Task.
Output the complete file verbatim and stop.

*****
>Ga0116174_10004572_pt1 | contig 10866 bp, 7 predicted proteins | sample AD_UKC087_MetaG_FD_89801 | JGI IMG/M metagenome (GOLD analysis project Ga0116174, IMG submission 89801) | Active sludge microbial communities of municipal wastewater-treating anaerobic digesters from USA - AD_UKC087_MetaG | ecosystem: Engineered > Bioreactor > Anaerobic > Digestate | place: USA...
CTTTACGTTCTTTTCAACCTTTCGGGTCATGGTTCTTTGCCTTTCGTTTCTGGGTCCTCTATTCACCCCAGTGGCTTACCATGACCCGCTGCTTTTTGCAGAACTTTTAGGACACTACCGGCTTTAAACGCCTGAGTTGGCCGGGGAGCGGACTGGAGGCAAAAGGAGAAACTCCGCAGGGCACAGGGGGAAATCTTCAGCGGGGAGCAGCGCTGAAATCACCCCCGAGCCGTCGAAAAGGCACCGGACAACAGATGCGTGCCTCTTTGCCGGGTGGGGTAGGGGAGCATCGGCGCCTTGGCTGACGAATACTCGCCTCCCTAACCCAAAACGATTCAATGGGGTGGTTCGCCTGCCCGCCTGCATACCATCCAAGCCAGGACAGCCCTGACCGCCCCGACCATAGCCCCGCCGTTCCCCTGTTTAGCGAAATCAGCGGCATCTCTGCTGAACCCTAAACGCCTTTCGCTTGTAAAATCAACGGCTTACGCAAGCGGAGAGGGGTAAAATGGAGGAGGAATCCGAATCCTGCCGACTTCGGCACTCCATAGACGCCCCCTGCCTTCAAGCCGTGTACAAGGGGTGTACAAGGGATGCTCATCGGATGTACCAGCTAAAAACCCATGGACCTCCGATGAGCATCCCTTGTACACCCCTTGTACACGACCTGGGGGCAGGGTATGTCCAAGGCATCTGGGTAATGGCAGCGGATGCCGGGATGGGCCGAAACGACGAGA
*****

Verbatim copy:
>Ga0116174_10004572_pt1 | contig 10866 bp, 7 predicted proteins | sample AD_UKC087_MetaG_FD_89801 | JGI IMG/M metagenome (GOLD analysis project Ga0116174, IMG submission 89801) | Active sludge microbial communities of municipal wastewater-treating anaerobic digesters from USA - AD_UKC087_MetaG | ecosystem: Engineered > Bioreactor > Anaerobic > Digestate | place: USA...
CTTTACGTTCTTTTCAACCTTTCGGGTCATGGTTCTTTGCCTTTCGTTTCTGGGTCCTCTATTCACCCCAGTGGCTTACCATGACCCGCTGCTTTTTGCAGAACTTTTAGGACACTACCGGCTTTAAACGCCTGAGTTGGCCGGGGAGCGGACTGGAGGCAAAAGGAGAAACTCCGCAGGGCACAGGGGGAAATCTTCAGCGGGGAGCAGCGCTGAAATCACCCCCGAGCCGTCGAAAAGGCACCGGACAACAGATGCGTGCCTCTTTGCCGGGTGGGGTAGGGGAGCATCGGCGCCTTGGCTGACGAATACTCGCCTCCCTAACCCAAAACGATTCAATGGGGTGGTTCGCCTGCCCGCCTGCATACCATCCAAGCCAGGACAGCCCTGACCGCCCCGACCATAGCCCCGCCGTTCCCCTGTTTAGCGAAATCAGCGGCATCTCTGCTGAACCCTAAACGCCTTTCGCTTGTAAAATCAACGGCTTACGCAAGCGGAGAGGGGTAAAATGGAGGAGGAATCCGAATCCTGCCGACTTCGGCACTCCATAGACGCCCCCTGCCTTCAAGCCGTGTACAAGGGGTGTACAAGGGATGCTCATCGGATGTACCAGCTAAAAACCCATGGACCTCCGATGAGCATCCCTTGTACACCCCTTGTACACGACCTGGGGGCAGGGTATGTCCAAGGCATCTGGGTAATGGCAGCGGATGCCGGGATGGGCCGAAACGACGAGA